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KNF proposal on wilderness baffles local business owner

| October 21, 2005 12:00 AM

To the Editor:

I'm not sure why the managers of the Kootenai National Forest, county commissioners, and other local politicians insist on inhibiting the economic development of this county by strenuously, stubbornly and shortsightedly stonewalling any new wilderness proposals in the Kootneai National Forest. I have read comments by local politicians who claim that they never hear from anybody in this county who wants more wilderness. Of course, it's disingenuous of them to say that because they know that many local residents support more wilderness, including me. We know that wilderness is an appropriate, desirable, and economically rewarding use of our national forests. It is one essential component of the multiple-use concept, to which all national forests are supposed to subscribe. I have no need to go into detail about the valid and important commodity components of our multiple-use forests. Those components are already well-represented, and I have no need to defend them. However, the wilderness component is not well-represented at all, and I think it's time that somebody spoke up for it.

I will admit, right up front, that my business benefits from the presence of wilderness and other undeveloped areas. People come from distances near and far to visit and photograph the priceless values of wilderness. They often bring their visual images to me for processing, and they are so enamored of these wild images that they don't quibble about price. They just want their pictures to faithfully represent what they saw and experienced. Of course, grocery stores, motels, sporting goods stores, restaurants, gas stations, and many other local businesses also profit from these visitors to the "Last Best Place." Wilderness simply is good business for Libby.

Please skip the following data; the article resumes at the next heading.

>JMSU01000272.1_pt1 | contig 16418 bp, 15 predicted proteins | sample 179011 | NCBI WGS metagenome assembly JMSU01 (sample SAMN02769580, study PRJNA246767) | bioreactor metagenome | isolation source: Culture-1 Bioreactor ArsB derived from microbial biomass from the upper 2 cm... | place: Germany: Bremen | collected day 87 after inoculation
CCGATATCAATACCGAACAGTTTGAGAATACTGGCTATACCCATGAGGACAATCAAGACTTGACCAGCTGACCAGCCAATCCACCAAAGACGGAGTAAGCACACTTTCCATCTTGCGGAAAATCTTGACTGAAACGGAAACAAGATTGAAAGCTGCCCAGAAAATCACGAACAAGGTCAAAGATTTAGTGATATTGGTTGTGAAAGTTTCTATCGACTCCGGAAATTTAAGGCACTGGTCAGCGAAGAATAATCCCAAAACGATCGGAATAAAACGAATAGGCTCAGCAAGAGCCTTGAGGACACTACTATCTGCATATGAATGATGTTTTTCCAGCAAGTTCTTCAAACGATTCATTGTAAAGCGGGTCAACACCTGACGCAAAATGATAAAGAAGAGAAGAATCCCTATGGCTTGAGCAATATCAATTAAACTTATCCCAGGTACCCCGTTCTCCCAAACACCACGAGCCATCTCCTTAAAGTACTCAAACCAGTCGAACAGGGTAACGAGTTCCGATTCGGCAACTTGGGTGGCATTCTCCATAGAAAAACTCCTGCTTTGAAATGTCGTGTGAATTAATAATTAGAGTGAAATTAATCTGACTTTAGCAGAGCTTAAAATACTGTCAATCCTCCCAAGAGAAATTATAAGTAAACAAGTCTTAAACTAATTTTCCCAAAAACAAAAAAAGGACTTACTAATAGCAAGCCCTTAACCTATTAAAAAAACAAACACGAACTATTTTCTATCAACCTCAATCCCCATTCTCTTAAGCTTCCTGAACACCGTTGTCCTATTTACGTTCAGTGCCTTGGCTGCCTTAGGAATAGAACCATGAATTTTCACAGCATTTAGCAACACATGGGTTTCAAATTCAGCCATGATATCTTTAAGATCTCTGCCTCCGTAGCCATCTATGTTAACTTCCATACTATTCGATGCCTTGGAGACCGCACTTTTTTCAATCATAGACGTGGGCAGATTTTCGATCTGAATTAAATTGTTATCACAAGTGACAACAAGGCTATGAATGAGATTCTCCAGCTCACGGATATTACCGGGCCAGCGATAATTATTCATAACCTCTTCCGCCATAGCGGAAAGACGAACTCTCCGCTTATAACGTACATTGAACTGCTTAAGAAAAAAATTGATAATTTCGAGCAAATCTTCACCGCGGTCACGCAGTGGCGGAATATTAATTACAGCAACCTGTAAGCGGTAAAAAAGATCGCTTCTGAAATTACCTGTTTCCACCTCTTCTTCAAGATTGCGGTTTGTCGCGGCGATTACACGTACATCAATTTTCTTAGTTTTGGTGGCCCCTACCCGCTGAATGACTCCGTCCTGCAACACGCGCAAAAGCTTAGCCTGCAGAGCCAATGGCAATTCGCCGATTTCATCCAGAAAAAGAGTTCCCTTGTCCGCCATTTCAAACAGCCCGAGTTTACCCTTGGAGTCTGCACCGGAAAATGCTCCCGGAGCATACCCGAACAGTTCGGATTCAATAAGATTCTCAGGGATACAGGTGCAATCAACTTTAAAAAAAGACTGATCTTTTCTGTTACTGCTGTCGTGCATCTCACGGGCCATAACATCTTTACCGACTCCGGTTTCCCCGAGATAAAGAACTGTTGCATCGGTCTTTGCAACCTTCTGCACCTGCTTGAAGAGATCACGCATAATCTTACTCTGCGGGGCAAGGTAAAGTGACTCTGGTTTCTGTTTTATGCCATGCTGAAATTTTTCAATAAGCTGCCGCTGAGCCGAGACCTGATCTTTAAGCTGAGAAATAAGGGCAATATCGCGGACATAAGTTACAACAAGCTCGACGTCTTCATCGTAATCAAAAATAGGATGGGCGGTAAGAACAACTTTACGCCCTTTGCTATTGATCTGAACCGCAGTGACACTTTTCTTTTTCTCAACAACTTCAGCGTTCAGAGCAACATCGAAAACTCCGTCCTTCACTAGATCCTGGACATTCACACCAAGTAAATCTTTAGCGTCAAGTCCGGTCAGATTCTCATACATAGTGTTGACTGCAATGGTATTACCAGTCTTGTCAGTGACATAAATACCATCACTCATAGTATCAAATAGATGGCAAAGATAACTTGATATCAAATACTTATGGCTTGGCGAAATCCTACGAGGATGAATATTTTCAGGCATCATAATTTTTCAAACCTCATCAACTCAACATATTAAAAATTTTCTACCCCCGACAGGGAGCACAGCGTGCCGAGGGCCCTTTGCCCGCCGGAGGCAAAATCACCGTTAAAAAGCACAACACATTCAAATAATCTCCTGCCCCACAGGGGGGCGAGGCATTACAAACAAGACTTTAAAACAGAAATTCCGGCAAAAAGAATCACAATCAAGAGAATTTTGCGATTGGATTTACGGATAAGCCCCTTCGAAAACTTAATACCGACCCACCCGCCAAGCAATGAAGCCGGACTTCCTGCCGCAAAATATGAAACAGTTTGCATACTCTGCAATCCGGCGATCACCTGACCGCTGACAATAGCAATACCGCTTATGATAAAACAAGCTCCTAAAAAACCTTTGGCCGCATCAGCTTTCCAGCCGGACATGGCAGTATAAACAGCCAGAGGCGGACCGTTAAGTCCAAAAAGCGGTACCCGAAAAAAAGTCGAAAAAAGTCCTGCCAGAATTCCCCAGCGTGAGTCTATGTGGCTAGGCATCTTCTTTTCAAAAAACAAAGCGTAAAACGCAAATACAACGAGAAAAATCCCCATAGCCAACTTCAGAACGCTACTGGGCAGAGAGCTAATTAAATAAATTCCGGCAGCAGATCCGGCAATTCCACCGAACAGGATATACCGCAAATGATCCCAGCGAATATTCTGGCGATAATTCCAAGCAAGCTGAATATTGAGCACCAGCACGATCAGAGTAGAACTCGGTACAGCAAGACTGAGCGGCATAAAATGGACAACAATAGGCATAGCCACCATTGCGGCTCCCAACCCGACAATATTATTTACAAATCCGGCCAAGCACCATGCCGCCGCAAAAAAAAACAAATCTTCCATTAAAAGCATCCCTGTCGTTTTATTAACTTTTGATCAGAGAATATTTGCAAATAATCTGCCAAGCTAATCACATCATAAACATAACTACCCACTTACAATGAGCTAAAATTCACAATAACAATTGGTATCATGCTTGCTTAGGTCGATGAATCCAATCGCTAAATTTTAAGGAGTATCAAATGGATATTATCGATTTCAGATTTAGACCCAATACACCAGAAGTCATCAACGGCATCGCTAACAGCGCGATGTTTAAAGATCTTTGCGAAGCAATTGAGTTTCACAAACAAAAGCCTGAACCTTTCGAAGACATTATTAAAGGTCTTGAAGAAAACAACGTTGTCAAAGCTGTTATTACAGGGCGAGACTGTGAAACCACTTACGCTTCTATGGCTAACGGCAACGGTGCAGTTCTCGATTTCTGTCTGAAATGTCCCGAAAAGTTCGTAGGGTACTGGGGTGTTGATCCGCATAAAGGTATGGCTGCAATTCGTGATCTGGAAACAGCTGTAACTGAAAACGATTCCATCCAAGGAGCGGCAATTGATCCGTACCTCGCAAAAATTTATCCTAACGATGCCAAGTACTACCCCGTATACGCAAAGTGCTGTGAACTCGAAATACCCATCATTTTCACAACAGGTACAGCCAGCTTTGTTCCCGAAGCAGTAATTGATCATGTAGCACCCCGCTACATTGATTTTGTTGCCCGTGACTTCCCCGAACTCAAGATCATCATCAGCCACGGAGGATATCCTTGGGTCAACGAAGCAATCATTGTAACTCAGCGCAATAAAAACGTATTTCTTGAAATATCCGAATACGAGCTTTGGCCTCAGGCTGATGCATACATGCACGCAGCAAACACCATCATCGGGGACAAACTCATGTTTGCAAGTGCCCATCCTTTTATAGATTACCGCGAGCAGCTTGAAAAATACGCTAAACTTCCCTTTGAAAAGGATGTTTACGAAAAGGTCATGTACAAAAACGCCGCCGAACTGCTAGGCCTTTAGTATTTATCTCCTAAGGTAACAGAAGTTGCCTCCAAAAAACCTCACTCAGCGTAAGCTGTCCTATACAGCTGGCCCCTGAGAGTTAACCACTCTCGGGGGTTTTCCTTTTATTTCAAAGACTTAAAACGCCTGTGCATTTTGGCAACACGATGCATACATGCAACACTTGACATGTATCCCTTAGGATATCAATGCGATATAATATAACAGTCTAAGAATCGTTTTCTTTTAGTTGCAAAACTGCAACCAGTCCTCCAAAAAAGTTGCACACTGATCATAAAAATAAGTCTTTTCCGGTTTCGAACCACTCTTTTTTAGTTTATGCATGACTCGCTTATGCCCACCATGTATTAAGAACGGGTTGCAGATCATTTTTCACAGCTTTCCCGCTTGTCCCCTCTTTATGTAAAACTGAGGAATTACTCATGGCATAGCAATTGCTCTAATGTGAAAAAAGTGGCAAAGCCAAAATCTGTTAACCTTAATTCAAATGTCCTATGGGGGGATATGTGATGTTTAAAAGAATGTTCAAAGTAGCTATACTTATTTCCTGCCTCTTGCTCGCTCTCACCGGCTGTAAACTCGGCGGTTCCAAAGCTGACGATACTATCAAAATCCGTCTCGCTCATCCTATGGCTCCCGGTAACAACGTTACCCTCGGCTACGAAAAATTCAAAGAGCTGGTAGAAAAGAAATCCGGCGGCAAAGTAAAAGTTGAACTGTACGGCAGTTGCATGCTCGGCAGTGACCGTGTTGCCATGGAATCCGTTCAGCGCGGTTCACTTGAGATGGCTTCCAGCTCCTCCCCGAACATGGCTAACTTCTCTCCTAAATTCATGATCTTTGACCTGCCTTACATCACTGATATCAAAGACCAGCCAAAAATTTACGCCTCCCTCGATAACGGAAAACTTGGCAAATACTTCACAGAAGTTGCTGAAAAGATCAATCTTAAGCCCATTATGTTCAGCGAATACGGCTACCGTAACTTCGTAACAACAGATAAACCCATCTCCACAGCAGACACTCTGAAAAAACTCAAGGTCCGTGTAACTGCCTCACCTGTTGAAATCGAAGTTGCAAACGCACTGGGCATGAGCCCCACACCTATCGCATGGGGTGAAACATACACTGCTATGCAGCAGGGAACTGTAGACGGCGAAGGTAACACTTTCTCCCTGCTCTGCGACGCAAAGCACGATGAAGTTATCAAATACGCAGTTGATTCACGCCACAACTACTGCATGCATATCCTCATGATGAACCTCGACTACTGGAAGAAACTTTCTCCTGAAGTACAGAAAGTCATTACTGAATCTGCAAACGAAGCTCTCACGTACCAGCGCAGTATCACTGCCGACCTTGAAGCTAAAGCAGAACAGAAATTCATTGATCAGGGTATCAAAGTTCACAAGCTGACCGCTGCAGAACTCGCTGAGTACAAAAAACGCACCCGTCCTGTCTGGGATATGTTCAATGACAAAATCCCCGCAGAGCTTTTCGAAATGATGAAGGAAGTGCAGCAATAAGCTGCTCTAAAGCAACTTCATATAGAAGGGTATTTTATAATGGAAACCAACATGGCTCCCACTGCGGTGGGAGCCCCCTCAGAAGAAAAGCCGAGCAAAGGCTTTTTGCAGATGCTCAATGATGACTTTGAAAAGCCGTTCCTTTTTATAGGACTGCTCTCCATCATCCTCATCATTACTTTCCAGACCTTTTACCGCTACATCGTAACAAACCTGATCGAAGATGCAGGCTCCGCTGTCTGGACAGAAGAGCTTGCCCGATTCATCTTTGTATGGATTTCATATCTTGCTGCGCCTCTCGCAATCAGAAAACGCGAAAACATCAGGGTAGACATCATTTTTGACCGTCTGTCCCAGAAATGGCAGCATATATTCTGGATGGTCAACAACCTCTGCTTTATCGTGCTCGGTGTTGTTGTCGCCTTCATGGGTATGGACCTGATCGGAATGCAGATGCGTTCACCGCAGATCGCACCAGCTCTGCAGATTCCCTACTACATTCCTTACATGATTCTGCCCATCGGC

But it's also about much more than crass commercialism. Wilderness areas also provide clean water, clean air, healthy wildlife habitat, vigorous wild fisheries, exercise, peace and quiet, and a plethora of other positive attributes that are not necessarily present in the developed areas of the forest. Even now, as a crippled old man who has trouble walking to the mailbox, I greatly value these wild places. I can no longer visit them, but my kids and grandkids can and I hope these wild places will be available to my great-grandkids as well.

So, to KNF managers, county commissioners, and other local, regional, and national politicians, here it is, as I see it. You are not representing me when you oppose reasonable acreages of wilderness, and though you don't like to admit it, my position is well-represented in this community. So how about some representation, now? Thank you.

Bud Journey